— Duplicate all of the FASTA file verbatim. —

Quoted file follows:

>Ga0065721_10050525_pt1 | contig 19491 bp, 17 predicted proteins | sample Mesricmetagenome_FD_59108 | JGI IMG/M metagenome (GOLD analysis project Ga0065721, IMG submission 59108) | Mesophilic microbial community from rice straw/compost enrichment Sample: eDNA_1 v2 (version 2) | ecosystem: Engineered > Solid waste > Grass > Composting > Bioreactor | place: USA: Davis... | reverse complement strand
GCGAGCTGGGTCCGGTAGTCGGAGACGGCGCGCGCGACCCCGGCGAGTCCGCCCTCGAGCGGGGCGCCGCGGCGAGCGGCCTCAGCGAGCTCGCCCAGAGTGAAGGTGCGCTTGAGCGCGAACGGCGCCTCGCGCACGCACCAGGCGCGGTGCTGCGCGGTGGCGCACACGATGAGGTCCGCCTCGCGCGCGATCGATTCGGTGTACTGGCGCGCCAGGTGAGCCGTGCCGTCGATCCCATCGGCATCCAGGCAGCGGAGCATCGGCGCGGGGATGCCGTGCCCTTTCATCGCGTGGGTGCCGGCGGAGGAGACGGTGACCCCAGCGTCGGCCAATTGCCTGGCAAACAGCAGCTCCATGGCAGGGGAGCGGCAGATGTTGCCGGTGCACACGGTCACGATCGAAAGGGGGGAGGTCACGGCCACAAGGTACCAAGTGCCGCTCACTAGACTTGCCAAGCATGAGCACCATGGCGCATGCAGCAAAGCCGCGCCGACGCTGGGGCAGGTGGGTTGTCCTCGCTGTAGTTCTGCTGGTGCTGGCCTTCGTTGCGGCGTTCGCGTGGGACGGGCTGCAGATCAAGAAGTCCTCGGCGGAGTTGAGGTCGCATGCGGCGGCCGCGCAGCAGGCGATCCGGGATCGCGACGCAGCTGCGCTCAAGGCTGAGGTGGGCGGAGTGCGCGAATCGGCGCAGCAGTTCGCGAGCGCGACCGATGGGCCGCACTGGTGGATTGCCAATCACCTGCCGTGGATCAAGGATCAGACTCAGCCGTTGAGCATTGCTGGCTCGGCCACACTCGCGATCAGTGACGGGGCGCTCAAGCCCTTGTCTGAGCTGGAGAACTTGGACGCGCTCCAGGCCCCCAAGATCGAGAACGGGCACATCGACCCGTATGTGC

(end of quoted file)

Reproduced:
>Ga0065721_10050525_pt1 | contig 19491 bp, 17 predicted proteins | sample Mesricmetagenome_FD_59108 | JGI IMG/M metagenome (GOLD analysis project Ga0065721, IMG submission 59108) | Mesophilic microbial community from rice straw/compost enrichment Sample: eDNA_1 v2 (version 2) | ecosystem: Engineered > Solid waste > Grass > Composting > Bioreactor | place: USA: Davis... | reverse complement strand
GCGAGCTGGGTCCGGTAGTCGGAGACGGCGCGCGCGACCCCGGCGAGTCCGCCCTCGAGCGGGGCGCCGCGGCGAGCGGCCTCAGCGAGCTCGCCCAGAGTGAAGGTGCGCTTGAGCGCGAACGGCGCCTCGCGCACGCACCAGGCGCGGTGCTGCGCGGTGGCGCACACGATGAGGTCCGCCTCGCGCGCGATCGATTCGGTGTACTGGCGCGCCAGGTGAGCCGTGCCGTCGATCCCATCGGCATCCAGGCAGCGGAGCATCGGCGCGGGGATGCCGTGCCCTTTCATCGCGTGGGTGCCGGCGGAGGAGACGGTGACCCCAGCGTCGGCCAATTGCCTGGCAAACAGCAGCTCCATGGCAGGGGAGCGGCAGATGTTGCCGGTGCACACGGTCACGATCGAAAGGGGGGAGGTCACGGCCACAAGGTACCAAGTGCCGCTCACTAGACTTGCCAAGCATGAGCACCATGGCGCATGCAGCAAAGCCGCGCCGACGCTGGGGCAGGTGGGTTGTCCTCGCTGTAGTTCTGCTGGTGCTGGCCTTCGTTGCGGCGTTCGCGTGGGACGGGCTGCAGATCAAGAAGTCCTCGGCGGAGTTGAGGTCGCATGCGGCGGCCGCGCAGCAGGCGATCCGGGATCGCGACGCAGCTGCGCTCAAGGCTGAGGTGGGCGGAGTGCGCGAATCGGCGCAGCAGTTCGCGAGCGCGACCGATGGGCCGCACTGGTGGATTGCCAATCACCTGCCGTGGATCAAGGATCAGACTCAGCCGTTGAGCATTGCTGGCTCGGCCACACTCGCGATCAGTGACGGGGCGCTCAAGCCCTTGTCTGAGCTGGAGAACTTGGACGCGCTCCAGGCCCCCAAGATCGAGAACGGGCACATCGACCCGTATGTGC